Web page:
It goes without saying that life at Elephant Odyssey is evolving at a rapid pace! With the addition of Tina and Jewel to our family (see post, New Elephants: Jewel and Tina), our staff is working ‘round the clock to make sure everyone gets the care they need. In the meantime, I know a lot of you are wondering about how the introductions between the four elephants that moved to the San Diego Zoo from the Wild Animal Park and the three that were already here at the Zoo are progressing (see Settling In at Elephant Odyssey), and I can tell you that they are, indeed, moving right along.

As of now, we have successfully introduced Sumithi, Devi, Cha Cha, and Cookie together, and they can be seen most days in yard one until about 10:30 a.m. or longer. Elephant intros can be tedious and do take awhile to accomplish. Cookie and Devi provide most of the activity. Devi is challenging Cookie for dominance, and Cookie, being the wise old girl that she is, isn’t taking the challenge lying down. There are lots of interactions between the two: some rough ones, some fast ones, with Cookie chasing Devi the length of the yard; and some quiet ones where they stand side by side.

Sumithi and Cha Cha have decided to be neutral and are getting along pretty well. Cha Cha really wants to be friends, but the verdict is still out with Sumithi, although she doesn’t mind that Cha Cha is standing near. Devi and Cha Cha are really fun to watch. So many little nuances: Devi standing quietly next to Cha Cha eating, dusting, touching, then Devi swats Cha Cha just for good measure. Cha Cha doesn’t mind, for it is all part of elephant behavior. Each day gets better and more fun to watch them all interact.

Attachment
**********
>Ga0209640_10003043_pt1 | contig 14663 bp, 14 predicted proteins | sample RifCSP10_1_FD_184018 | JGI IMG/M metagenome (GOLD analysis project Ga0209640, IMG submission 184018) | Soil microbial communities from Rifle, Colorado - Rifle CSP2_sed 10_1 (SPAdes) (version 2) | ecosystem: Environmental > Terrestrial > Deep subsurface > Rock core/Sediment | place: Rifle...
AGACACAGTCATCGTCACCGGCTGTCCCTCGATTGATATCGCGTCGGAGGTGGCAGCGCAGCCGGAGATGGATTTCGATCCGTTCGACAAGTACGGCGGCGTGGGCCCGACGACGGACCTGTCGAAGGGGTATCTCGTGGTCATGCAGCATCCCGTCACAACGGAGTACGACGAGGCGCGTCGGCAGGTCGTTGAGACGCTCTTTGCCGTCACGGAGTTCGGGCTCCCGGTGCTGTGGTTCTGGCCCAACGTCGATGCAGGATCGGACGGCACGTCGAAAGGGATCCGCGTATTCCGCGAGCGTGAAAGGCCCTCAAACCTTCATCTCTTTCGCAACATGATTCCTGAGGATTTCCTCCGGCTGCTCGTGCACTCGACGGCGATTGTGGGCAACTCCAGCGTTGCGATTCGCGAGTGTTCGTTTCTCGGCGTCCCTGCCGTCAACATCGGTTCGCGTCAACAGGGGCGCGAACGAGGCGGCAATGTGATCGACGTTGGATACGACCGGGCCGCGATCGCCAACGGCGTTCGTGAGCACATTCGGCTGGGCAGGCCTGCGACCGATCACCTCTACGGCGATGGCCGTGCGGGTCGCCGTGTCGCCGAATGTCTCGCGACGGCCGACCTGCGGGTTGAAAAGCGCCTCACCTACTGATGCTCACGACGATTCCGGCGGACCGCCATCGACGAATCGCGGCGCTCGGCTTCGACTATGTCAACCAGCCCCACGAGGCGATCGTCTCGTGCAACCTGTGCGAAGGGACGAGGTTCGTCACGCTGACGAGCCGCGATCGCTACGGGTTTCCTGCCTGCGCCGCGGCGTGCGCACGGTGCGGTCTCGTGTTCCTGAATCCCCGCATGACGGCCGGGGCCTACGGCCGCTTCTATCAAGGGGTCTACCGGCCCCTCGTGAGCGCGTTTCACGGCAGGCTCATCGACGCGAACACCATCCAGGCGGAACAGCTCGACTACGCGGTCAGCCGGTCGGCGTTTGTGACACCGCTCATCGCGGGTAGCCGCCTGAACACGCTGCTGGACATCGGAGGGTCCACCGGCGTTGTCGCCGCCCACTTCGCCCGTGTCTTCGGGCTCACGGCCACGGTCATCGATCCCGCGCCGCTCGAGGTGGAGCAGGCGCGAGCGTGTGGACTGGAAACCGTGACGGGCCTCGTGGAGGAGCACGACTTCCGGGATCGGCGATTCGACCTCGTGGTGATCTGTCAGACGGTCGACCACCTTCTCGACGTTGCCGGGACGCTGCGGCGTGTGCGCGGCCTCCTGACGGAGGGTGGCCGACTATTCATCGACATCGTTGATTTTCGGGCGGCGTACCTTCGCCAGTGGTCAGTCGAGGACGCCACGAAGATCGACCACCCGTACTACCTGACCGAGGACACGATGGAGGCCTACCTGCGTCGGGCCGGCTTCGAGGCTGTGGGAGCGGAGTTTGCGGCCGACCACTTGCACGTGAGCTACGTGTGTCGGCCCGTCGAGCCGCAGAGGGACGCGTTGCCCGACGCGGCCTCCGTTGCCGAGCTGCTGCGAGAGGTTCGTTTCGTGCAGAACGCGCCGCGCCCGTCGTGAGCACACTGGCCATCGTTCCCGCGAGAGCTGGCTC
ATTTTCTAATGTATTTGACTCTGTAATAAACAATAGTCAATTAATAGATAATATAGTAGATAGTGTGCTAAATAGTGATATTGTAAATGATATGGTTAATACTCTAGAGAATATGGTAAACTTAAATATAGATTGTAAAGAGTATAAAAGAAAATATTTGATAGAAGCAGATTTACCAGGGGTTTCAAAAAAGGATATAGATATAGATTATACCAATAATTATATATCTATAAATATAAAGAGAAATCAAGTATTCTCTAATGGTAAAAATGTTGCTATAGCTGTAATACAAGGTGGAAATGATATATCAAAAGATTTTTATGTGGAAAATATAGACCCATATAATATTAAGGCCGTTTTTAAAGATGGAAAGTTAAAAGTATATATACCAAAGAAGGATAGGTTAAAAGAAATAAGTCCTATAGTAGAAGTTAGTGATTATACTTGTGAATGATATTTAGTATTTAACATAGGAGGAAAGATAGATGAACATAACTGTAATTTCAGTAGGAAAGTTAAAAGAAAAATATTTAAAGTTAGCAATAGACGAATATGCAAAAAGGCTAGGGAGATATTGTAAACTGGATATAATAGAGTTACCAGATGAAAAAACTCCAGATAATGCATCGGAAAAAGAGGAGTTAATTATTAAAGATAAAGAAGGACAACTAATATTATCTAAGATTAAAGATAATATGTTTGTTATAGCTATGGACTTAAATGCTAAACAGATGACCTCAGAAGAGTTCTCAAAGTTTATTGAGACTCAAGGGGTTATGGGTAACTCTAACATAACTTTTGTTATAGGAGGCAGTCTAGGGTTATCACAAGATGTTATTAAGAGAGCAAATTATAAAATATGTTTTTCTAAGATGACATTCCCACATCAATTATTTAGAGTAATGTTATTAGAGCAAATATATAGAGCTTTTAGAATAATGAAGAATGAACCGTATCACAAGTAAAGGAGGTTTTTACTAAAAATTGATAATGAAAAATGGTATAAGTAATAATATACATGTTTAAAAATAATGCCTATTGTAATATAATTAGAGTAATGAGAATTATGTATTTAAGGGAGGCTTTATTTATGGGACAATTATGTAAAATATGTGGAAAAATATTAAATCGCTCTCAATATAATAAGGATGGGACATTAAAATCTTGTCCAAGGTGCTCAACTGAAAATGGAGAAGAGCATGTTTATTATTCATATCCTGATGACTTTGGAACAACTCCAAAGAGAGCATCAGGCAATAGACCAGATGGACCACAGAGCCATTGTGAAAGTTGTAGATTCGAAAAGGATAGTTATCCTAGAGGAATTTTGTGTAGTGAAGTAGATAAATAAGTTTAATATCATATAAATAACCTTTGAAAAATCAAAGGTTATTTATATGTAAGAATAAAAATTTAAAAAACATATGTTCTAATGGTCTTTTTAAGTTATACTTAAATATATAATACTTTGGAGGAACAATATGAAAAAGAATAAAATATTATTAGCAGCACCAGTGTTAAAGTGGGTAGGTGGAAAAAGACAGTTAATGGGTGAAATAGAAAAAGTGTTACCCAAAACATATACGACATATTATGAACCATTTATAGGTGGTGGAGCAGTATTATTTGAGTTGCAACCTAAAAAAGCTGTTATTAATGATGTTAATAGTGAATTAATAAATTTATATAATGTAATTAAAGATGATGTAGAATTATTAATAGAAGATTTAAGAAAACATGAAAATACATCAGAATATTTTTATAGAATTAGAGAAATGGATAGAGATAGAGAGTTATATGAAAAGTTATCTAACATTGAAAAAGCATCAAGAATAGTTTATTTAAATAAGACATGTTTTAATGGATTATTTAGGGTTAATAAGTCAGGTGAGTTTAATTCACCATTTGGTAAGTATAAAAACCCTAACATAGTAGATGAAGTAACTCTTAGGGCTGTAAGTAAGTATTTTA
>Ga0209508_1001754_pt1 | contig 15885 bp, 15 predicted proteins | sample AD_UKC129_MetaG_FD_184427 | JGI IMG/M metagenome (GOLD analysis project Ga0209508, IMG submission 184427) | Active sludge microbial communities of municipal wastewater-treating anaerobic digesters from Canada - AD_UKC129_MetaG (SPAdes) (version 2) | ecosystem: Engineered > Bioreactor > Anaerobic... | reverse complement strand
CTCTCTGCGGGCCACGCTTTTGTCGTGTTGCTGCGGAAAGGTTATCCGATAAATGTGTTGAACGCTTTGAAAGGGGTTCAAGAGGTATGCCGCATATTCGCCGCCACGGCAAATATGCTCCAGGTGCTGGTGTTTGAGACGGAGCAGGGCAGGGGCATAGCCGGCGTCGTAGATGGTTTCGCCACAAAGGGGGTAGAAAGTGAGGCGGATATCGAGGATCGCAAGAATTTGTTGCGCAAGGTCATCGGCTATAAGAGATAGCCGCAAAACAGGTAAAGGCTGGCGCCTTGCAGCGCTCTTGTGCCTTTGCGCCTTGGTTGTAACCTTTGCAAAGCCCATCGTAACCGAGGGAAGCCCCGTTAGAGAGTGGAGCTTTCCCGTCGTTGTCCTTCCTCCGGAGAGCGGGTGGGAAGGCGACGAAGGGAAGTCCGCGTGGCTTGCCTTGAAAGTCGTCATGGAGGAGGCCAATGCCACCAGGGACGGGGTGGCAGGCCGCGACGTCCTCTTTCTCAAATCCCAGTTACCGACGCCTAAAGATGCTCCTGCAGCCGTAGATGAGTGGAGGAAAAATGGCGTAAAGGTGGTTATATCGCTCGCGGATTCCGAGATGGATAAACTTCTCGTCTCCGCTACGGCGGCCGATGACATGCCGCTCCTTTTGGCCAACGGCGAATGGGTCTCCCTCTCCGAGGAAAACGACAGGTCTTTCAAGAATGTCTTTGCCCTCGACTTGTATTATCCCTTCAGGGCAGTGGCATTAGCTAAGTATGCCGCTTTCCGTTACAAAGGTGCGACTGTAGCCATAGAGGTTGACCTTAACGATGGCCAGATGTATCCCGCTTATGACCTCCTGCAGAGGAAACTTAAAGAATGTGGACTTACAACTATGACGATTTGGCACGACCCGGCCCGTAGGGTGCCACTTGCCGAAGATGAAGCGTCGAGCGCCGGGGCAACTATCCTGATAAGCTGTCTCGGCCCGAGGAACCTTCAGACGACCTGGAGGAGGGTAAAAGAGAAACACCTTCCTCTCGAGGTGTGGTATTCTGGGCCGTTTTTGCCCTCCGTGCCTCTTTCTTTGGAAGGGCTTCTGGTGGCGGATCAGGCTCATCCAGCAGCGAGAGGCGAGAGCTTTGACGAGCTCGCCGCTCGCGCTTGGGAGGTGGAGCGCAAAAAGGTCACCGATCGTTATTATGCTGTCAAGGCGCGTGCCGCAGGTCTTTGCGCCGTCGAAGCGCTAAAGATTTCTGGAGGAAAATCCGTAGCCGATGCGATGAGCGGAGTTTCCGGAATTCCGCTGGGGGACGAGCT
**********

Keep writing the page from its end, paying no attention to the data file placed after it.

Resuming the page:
We have had Tembo in with the group, and it was pretty chaotic. Tembo was afraid of the others and charged and pushed them around, but did not carry it too far. We had Tembo and Cookie together by themselves today and it went okay. Tembo definitely was the aggressor, but Cookie did not give in, and after about 45 minutes, they were standing side by side.

This is just a brief overview of how the intros have been going. We try them almost every day with some combination of the girls. It will take quite awhile for everyone to get accustomed to each other, but we have all the time in the world and a top-notch facility to allow these wonderful elephants time to work things out on their timetable. For those who have visited and seen elephants separated into other exhibits, it is because Ranchipur is in musth and can be very aggressive toward the other elephants. Cha Cha is his favorite, and she keeps him company. Our goal is to have everyone together and have access to all of the exhibits and let them determine where they want to hang out and with whom. Choices…that’s what it’s all about, and soon, Tina and Jewel will be a part of those choices!

I have been given the task, along with several other keepers in our program, of introducing Tina and Jewel into our facility and our elephant family and they are responding great. Both are great girls and seem to like their new surroundings. Over the next several weeks, we will be working toward improving their health and getting them used to our methods of caring for elephants before we attempt to introduce them to the rest of our group. Stay tuned!

Ron Ringer is a senior keeper at the San Diego Zoo.